Table of Contents

  • This publication explores trade preferences, their erosion and the ability of recipient countries to benefit from them. Trade preferences have constituted a long-standing and potentially powerful mechanism to assist developing countries to access industrialised country markets, offering recipient countries the prospect of a discernible trading advantage over competitors when exporting to preference-granting countries; in doing so, they open up opportunities for substantial export growth and associated improvement in recipient countries’ development prospects. In consequence, a range of developing countries currently enjoy preferential access to developed country markets for their exports under a variety of trade preference schemes, including the Generalised System of Prefer - ences, the African Growth and Opportunity Act; the European Union’s Everything But Arms arrangement and the Cotonou Agreement.

  • Increased access to industrial country markets through reduced trade barriers has been and remains a major objective of developing countries and has been included in the Doha Round of WTO negotiations. However, such trade liberalisation is likely to have an uneven impact across developing countries. While most countries recognise the bene - fits of reducing barriers to trade in general, preference-dependent countries are apprehensive regarding the (potential) impact of recent further tariff reductions by industrial countries – the loses and adjustment costs associated with preference erosion. One of the core issues is that most of the G-90 group of developing countries already enjoy preferential market access for at least some of their exports to developed countries under various preference schemes.

  • The aim of this chapter is to ‘set the scene’, and explain which preferential trade arrangements are considered, identify the amount and type of developing country trade covered by the relevant preference schemes and establish current preference margins and, by implication, the scope for preference erosion. Section 2.1 briefly reviews the preferential schemes offered by the EU and USA. The trade coverage of these schemes by country and product and associated margins of tariff preference are outlined in Sections 2.2 and 2.3. Section 2.4 summarises the conclusions that can be drawn from the chapter.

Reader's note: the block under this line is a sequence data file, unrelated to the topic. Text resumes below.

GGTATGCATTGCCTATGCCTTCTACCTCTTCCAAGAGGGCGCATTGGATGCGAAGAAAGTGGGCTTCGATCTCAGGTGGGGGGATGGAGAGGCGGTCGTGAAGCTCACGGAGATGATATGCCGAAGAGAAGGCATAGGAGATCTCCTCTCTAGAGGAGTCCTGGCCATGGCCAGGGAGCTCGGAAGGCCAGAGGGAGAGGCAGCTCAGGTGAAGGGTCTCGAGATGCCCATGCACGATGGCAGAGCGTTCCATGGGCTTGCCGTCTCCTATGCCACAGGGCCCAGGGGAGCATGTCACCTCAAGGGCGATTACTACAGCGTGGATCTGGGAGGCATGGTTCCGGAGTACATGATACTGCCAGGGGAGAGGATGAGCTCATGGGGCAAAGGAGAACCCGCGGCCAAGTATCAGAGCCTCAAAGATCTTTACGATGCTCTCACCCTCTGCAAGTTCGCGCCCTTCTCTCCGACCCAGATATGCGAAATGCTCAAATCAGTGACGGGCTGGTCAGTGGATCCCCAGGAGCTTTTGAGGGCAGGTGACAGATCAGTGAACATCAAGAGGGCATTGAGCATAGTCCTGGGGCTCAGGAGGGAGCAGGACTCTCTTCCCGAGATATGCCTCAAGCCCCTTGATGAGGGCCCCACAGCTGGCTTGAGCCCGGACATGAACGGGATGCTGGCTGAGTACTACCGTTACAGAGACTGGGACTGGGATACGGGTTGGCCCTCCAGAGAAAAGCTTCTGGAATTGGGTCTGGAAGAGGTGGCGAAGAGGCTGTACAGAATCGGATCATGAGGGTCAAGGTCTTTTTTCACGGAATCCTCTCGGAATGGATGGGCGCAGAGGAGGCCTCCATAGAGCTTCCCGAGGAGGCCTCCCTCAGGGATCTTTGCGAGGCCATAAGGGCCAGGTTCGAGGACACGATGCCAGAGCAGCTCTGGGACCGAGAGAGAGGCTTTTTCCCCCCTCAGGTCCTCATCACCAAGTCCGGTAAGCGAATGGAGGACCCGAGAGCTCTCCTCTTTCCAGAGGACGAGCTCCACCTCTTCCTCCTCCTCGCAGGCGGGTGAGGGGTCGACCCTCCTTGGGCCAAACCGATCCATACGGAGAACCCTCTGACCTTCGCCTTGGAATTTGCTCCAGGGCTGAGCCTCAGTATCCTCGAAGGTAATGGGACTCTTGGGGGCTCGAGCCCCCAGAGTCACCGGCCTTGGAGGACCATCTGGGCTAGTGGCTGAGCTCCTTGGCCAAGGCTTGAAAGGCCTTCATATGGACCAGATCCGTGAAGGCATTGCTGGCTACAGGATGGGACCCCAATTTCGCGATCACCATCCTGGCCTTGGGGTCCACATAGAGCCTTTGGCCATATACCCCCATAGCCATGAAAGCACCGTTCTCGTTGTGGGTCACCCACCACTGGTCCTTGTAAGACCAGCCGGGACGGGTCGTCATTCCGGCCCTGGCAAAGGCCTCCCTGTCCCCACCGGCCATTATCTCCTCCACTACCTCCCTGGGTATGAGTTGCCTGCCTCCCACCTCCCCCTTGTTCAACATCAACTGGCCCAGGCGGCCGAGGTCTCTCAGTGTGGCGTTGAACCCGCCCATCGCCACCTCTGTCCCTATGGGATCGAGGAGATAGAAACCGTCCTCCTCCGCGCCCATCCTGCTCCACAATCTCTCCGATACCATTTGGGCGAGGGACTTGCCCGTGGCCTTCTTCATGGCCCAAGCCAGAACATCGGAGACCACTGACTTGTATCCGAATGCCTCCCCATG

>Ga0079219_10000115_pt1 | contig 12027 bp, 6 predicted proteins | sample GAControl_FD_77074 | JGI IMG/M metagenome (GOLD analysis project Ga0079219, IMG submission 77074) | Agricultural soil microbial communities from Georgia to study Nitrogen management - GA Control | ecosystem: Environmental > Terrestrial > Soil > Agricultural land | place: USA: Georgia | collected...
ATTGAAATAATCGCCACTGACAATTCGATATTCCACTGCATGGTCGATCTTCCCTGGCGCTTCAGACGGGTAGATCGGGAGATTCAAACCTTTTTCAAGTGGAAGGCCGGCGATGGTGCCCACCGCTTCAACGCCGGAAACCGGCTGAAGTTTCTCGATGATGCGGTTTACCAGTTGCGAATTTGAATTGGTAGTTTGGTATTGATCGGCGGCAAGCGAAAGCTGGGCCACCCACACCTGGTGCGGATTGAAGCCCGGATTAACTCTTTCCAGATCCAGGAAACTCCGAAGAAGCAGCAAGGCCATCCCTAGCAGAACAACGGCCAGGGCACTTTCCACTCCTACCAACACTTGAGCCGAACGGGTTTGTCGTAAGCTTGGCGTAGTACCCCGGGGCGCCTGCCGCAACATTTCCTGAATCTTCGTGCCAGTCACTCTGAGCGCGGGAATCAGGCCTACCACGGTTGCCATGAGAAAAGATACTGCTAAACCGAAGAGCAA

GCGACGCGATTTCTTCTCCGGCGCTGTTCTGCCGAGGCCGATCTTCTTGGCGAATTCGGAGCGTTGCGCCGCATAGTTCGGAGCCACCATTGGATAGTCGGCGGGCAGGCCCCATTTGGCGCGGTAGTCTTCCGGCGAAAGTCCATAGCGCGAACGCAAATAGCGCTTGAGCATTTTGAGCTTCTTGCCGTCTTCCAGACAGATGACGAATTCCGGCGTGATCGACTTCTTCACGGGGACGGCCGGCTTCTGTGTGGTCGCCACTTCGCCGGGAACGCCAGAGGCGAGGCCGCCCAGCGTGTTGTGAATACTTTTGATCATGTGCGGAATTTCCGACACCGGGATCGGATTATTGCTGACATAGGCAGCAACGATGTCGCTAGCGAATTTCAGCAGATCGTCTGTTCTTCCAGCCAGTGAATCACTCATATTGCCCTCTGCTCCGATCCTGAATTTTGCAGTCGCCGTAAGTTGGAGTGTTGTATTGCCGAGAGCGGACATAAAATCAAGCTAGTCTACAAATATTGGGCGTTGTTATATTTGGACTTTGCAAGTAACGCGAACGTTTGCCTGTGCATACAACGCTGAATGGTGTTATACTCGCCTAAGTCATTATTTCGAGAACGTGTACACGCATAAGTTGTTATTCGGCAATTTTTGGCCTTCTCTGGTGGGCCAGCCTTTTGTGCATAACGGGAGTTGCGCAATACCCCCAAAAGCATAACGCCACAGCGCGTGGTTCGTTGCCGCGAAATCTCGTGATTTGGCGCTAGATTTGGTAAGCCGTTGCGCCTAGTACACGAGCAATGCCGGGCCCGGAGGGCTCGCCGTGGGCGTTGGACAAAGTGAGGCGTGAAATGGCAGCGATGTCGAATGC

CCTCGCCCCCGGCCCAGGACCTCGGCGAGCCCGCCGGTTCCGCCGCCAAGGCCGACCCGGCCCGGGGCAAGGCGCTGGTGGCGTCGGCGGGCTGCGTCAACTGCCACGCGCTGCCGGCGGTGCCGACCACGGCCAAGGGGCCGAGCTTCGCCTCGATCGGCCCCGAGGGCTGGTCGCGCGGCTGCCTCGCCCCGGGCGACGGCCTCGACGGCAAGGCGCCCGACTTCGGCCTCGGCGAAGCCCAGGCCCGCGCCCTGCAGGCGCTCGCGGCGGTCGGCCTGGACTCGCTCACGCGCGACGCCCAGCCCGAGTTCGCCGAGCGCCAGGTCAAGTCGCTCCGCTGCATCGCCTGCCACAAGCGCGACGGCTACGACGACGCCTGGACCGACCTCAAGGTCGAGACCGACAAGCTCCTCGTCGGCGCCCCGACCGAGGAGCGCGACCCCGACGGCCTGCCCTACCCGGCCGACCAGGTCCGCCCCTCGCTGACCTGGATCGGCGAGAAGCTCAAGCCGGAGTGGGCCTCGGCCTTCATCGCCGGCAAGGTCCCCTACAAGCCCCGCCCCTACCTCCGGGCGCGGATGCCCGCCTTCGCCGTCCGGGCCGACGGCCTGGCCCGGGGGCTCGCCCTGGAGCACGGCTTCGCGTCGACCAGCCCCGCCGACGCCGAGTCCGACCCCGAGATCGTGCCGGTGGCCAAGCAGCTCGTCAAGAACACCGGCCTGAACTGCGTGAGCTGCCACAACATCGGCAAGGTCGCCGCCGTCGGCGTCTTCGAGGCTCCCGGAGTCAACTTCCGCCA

• This chapter considers the evidence on the benefits of trade preferences and the implications of the erosion of preferential margins for developing countries and least developed countries. Appendix A3 provides further context and detail. After considering the relative importance of preferential trade schemes and the countries that are the major beneficiaries, evidence on the impact of preference erosion on specific countries and products is reviewed. The conclusion provides a summary of the literature and outlines some of the factors limiting the utilisation and effectiveness of preferences. Chapter 4 will address the major constraints that have prevented beneficiary countries from exploiting fully the preferential market access conditions offered under the schemes and the implied policy options.

  • The literature reviewed in the previous chapters has shown the relative significance of various preference schemes for developing and least developed countries. For most developing countries and many LDCs, preference margins are quite small, so preference rents are negligible and the implications of preference erosion are small. In this context preference rents can be interpreted as the (additional) export value derived by beneficiaries, which depends on their ability to take advantage of the margins. Typically, a number of countries are offered the same preferences (this is especially true for LDCs) and it is the more competitive producers who are best able to benefit. This is true whether the margins are large or small, although the size of the potential rent is greater if margins are large and/or if few countries receive the full preference margin. In most cases, margins are relatively small and available to many countries, so the likely losses from preference erosion are not great, overall or for individual countries.